You love your church

You love your pastor

But there’s a problem

Your pastor is not a very good communicator

You want to see your church grow and prosper. You know you should be inviting people to church.

But you’re embarrassed to invite your friends because the sermons tend to be long, rambling, and not very insightful. Even sleep inducing.

To make things worse, some of your church friends have left for greener pastures – having discovered more gifted Bible teachers during the pandemic. There are a lot of empty seats in the worship center.

90% of pastors think they’re above average speakers

A survey from Barna research found that 90% percent of pastors rate themselves as “above average” speakers – which is of course, mathematically impossible.

So how do you address this delicate topic? Should you take your pastor aside and say, “Bro, your sermons stink. Get your act together.”

Let me suggest a better strategy.

Even pastors who think of themselves as good speakers are perplexed by online preaching. Seminary prepared them to speak to an audience, not a camera. Most pastors freely admit they need help reaching people online.

I offer a free online mini-course that can help your pastor become a more effective online communicator. It’s called The Nine Commandments of Great Online Preaching. This 52-minute video course will teach your pastor nine key skills that will sharpen his speaking skills – both on screen, and in person.

Sign up for my free mini course

Here’s how you can approach your pastor

How do you get him to watch it? Here’s my recommendation:

  1. Watch the course yourself first. Even if you’re not a pastor I think you’ll find it fascinating. Click the orange button above to sign up.
  2. After you’ve completed the course, send your pastor a note. Something like this: “Hey Pastor Joe, I just found a free online resource I think you would really enjoy. It’s called, “The Nine Commandments of Great Online Preaching.” It teaches pastors how to build sermons that get lots of online views. I took the course and completed it in less than an hour. Even though I’m not a pastor I was amazed at what I learned. I think you would really like it. Here’s a link to the course sign-up page.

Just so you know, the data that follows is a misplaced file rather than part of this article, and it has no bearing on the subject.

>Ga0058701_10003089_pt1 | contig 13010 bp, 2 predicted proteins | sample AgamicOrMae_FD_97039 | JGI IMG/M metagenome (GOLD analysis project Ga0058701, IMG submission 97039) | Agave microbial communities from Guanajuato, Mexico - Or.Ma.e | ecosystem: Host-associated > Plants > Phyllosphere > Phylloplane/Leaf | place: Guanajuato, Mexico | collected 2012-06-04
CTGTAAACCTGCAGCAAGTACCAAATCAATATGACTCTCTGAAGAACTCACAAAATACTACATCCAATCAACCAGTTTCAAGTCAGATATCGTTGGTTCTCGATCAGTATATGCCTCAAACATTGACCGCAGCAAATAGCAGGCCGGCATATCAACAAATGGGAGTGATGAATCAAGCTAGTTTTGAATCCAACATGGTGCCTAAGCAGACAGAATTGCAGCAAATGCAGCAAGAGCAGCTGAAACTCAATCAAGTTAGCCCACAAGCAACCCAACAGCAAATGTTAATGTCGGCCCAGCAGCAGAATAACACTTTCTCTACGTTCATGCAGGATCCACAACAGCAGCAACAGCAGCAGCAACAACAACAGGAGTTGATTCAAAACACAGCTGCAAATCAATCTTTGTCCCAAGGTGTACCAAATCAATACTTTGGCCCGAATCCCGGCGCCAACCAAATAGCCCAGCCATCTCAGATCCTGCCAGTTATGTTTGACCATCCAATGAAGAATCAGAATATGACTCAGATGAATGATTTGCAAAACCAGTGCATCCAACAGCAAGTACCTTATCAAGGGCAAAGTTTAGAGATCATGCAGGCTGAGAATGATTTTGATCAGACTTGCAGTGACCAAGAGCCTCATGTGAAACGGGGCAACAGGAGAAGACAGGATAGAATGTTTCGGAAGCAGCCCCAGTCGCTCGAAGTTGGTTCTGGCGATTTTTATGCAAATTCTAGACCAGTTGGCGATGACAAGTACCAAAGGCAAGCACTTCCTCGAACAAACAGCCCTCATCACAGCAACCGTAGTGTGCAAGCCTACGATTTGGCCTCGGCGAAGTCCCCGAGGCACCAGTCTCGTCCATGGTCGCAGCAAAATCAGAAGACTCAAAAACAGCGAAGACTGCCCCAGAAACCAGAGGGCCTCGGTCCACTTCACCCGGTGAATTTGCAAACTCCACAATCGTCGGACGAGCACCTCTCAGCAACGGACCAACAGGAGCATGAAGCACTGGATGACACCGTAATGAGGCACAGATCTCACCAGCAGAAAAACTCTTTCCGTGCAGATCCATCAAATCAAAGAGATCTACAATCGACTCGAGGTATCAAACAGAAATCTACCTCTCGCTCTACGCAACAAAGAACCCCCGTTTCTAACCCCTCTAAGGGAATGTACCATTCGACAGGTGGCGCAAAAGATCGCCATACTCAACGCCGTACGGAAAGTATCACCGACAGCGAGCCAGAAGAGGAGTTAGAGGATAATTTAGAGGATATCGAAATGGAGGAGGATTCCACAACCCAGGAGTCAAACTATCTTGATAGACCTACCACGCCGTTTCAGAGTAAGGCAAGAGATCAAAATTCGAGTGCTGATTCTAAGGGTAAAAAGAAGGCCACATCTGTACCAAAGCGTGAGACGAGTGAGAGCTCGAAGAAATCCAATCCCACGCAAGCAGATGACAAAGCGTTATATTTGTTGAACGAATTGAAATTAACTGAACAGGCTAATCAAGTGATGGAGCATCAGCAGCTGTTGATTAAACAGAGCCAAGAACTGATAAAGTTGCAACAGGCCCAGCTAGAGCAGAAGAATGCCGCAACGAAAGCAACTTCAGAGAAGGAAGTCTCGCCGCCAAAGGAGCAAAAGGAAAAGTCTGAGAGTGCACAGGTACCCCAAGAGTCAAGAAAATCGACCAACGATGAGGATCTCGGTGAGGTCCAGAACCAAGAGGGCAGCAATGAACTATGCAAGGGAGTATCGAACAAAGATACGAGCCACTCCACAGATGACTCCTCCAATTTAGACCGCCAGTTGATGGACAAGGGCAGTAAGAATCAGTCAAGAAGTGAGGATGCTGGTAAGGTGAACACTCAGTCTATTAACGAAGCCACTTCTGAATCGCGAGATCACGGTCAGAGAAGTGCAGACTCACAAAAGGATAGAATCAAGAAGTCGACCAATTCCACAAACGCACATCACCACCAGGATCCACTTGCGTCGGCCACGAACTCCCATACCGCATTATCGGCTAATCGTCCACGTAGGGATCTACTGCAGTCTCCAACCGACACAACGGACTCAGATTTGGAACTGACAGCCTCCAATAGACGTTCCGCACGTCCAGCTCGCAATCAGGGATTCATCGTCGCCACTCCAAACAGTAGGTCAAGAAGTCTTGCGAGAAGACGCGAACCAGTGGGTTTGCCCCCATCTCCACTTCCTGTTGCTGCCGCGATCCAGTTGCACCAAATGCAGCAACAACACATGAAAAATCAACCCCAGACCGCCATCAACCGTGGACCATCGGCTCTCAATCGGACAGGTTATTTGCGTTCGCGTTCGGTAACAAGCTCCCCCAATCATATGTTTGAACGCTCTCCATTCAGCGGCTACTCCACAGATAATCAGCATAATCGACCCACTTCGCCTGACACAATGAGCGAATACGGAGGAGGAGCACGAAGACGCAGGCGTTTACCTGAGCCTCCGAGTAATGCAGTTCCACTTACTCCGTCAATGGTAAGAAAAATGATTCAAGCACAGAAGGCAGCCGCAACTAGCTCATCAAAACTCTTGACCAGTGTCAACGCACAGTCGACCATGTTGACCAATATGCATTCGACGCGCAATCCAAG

3. Pray that he watches it.

If you really want to help your pastor…

If you want to make a serious commitment to your pastor and our church, enroll him in my Online Preaching Cohort.

  • It’s six months of intensive one-on-one coaching between me, your pastor and a dozen pastors.
  • I work on his delivery, camera presence, sermon structure, message length and more.
  • He gets my phone number and access to my calendar.
  • I’m available for brainstorming, sermon evaluations and more.

I draw on my four decades of media experience to teach pastors practical skills like:

  • How to capture an audience’s attention in the first three seconds
  • How to use visuals and diagrams to enhance the message
  • How to shorten and focus messages so they are easier to remember
  • How to structure a sermon so people watch until the end

I’ve priced the cohort with church budgets in mind. For about what you’d pay a for a couple of seminary classes your pastor can have six months of personal coaching from me. He’ll also be sharpened by a tribe of 11 other pastors who are keen to reach more people with their sermons. A medium size congregation should have no problem making this investment in their church’s future. Heck, there’s probably a member of your church who would happily write the check.

To learn more about the Online Preaching Cohort pricing and availability, click here.

Learn more about my Pastors’ Cohort
Published On: January 21, 2022 / Categories: Church, Church growth, Online Preaching, Outreach /

David Murrow, The Online Preaching Coach, is the author of Why Men Hate Going to Church and many other bestselling books. David is an award winning television producer whose work has been seen on ABC, NBC, PBS, CBS, Discovery Networks, BBC World Service and dozens more. His Online Preaching Cohort trains pastors in the art of on-screen communication.

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